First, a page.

If you are struggling with unwanted addictive behavior while also suffering from obsessive compulsive disorder, you may find the mix particularly aggravating. The combination of OCD with addiction to pornography, for example, can be powerful. I think of the OCD as similar to a comorbidity: it just makes the addiction more difficult to get control over.
Some people with OCD feel compelled to think, say or do things they find unpleasant or even revolting. You can hate pornography but be compelled to look at it. And the OCD can mean that you feel a need to look at the same images, which you may find repugnant, over and over again. The pornography itself is flooding your brain with dopamine, which acts as a chemical reward, and the addition of obsessive-compulsive thoughts and repetitive actions can get you stuck in a spiral that’s very hard to extract yourself from.
You may also have the mistaken belief that OCD itself can magically remove the pornography addiction. You may think, If I just look at this picture three more times, or think these specific thoughts, I’ll be cured. At that point you are essentially perceiving your OCD as your master, praying for the very thing that is keeping you trapped to free you. The OCD has taken over your ego, and you need to remove your sense of self from it. That is, you have to let your ego die, just a bit, to have any chance at freedom.
It is crucial to know that you are not your OCD; don’t ever say, “I am so OCD.” The OCD evolved in your brain to protect you in some way, perhaps from unwanted thoughts or from a life situation out of your control. It may have offered no real protection, but your subconscious mind doesn’t know that, and every time you engage with it, you are strengthening it. The stronger the OCD, the more difficult it will be to recover from addictions such as pornography.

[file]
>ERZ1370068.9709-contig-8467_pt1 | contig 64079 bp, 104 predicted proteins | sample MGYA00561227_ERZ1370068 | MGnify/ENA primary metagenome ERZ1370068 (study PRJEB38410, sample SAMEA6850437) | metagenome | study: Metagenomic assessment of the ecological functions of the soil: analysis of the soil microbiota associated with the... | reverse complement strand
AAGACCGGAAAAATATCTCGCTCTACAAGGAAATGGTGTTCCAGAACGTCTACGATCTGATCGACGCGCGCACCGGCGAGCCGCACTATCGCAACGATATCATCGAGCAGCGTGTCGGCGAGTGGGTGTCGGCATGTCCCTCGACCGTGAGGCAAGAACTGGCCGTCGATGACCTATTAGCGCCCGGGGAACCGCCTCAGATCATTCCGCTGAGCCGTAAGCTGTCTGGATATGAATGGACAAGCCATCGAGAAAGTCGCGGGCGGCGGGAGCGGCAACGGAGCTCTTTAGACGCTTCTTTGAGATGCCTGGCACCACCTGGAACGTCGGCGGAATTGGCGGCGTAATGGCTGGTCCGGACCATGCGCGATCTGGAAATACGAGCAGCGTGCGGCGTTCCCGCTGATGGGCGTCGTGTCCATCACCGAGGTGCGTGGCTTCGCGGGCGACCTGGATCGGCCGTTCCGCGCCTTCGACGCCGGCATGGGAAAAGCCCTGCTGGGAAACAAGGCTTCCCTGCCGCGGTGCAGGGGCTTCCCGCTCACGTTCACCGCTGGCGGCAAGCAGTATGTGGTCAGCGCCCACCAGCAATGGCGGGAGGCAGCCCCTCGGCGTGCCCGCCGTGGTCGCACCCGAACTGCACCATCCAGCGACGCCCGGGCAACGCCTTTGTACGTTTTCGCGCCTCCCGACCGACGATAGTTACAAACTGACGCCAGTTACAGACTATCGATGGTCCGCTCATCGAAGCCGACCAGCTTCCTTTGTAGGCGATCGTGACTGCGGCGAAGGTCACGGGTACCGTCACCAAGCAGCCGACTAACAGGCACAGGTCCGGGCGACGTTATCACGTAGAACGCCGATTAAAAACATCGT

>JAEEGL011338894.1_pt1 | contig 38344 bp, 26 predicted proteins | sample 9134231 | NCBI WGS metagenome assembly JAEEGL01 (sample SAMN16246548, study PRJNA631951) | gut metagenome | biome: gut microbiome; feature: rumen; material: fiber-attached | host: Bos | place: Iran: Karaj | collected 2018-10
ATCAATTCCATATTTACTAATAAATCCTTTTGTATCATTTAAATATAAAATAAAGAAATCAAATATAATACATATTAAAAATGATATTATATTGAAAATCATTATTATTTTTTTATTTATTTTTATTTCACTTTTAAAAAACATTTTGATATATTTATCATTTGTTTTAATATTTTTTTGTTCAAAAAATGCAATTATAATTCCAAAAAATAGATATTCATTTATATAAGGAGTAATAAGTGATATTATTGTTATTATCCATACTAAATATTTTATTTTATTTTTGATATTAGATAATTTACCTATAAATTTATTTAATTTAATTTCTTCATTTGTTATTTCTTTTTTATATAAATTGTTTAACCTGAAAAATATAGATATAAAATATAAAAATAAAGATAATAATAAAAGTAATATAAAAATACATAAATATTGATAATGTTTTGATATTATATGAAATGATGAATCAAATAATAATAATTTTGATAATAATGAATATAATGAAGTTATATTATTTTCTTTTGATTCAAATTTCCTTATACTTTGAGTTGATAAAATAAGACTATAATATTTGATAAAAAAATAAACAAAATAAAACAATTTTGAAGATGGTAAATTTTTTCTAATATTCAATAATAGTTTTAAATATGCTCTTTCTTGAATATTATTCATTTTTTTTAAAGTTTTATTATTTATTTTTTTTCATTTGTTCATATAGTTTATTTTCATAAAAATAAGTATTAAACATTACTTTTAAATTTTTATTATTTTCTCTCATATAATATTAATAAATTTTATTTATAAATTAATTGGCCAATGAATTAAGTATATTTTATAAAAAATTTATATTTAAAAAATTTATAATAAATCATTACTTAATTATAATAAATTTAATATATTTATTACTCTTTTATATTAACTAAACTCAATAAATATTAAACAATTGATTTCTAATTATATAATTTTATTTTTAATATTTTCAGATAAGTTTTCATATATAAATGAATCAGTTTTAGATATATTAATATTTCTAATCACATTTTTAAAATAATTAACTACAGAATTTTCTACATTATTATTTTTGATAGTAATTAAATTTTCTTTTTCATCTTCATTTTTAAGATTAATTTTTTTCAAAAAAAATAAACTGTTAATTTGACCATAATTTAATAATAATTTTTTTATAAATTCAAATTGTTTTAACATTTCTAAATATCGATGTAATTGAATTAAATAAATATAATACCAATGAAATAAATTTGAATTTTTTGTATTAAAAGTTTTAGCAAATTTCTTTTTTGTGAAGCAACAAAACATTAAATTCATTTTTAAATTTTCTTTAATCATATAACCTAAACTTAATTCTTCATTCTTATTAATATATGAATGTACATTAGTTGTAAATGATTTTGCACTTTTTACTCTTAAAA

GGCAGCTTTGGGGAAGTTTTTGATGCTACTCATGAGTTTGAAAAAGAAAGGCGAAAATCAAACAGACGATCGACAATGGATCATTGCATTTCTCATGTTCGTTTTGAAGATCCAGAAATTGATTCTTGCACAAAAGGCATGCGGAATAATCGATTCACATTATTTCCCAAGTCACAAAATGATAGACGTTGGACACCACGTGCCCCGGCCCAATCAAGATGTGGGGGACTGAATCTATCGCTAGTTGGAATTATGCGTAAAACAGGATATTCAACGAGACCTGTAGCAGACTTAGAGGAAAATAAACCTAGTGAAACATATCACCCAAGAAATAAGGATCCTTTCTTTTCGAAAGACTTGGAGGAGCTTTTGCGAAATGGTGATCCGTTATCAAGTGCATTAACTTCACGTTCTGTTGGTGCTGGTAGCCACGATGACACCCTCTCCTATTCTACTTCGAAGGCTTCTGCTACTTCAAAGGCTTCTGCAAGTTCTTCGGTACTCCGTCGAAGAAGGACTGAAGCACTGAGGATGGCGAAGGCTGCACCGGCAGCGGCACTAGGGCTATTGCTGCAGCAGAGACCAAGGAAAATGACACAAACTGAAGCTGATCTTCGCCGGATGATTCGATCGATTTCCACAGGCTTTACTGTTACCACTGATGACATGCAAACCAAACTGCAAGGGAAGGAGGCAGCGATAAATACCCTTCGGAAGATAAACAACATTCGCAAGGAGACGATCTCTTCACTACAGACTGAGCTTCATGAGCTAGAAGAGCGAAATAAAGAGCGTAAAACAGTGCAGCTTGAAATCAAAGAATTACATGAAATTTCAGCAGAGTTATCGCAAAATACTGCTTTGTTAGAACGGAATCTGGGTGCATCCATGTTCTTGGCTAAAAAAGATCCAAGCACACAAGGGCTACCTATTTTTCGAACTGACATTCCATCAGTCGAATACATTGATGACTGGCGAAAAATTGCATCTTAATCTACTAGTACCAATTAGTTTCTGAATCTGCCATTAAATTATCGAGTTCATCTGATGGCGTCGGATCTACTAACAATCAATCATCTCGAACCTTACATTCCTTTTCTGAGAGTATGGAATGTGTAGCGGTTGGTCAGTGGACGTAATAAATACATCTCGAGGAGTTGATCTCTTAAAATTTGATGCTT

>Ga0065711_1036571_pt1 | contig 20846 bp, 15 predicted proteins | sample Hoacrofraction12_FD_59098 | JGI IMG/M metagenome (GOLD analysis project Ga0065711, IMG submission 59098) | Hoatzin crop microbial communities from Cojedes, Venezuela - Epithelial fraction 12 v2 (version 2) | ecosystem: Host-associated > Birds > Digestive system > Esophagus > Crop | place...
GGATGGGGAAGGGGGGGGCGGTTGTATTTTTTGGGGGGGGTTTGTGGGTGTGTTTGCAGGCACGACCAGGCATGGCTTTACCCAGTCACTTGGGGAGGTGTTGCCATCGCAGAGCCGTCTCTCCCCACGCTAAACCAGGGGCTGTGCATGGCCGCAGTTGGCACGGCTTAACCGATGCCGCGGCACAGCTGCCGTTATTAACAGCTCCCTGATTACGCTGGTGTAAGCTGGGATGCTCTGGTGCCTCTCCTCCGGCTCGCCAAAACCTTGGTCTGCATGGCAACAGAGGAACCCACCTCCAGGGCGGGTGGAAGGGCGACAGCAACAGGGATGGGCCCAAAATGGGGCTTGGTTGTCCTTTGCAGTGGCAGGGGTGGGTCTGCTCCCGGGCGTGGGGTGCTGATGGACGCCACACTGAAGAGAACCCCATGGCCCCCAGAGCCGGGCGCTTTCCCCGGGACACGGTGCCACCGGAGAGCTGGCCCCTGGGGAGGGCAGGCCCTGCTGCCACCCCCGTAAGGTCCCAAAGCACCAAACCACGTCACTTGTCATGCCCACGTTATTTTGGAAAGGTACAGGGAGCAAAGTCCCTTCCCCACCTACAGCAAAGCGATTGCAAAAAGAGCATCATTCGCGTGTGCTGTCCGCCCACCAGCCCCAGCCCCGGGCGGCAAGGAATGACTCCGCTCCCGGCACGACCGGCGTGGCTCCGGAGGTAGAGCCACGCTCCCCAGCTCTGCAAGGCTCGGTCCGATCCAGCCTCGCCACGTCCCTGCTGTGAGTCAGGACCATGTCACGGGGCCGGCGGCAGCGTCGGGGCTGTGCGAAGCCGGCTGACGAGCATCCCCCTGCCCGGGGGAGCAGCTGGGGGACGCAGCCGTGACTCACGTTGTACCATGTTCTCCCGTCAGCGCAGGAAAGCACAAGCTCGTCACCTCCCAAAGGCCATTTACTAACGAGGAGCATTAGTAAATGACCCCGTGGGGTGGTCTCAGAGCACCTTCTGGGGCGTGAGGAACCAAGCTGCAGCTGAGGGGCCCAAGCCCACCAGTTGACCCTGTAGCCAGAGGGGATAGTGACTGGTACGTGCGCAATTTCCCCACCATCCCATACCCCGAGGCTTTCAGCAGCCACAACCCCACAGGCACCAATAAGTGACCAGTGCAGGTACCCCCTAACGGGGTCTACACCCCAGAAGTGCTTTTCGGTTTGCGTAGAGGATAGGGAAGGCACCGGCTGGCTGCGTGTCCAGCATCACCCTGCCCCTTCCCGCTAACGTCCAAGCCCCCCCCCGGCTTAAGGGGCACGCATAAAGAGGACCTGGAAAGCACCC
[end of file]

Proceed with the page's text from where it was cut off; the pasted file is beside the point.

I recommend that you start using affirmations, such as “I am not my OCD.” Remind yourself of this frequently. Picture yourself free of OCD. It’s important for your brain to have an image of what life would be like without OCD, so it has something to work towards. And when you imagine your life without OCD, dwell in the positive feelings that arise from having control over your own life.
There are 12-step support groups to help you rid yourself of pornography and other forms of sexual acting out. The two biggest are Sex and Love Addicts Anonymous (SLAA) and Sex Addicts Anonymous (SAA). Even if you don’t live in proximity to a meeting, they can be joined online. There are also therapists who specialize in sex addiction. The sooner you seek out these resources the sooner you can get your life back under control.
Treating a pornography addiction will be a lot more effective if you also go after your OCD. In addition to affirmations, you need to practice doing things — even little, innocuous things — without OCD. The more practice you give your brain, the more you strengthen neural paths free of OCD and weaken the old paths of compulsive behavior.
This is the same advice I’d give for any addiction that has OCD as its comorbidity. Treat both at the same time. Don’t fall back in the false comfort of one while seeking help for the other. Not only does the OCD make it harder to resist addictive behavior, but some addictions may support and strengthen the OCD.
It’s possible for you to manifest a life free of unwanted addictive behavior. If you can visualize it and taken actions toward it, it can be yours.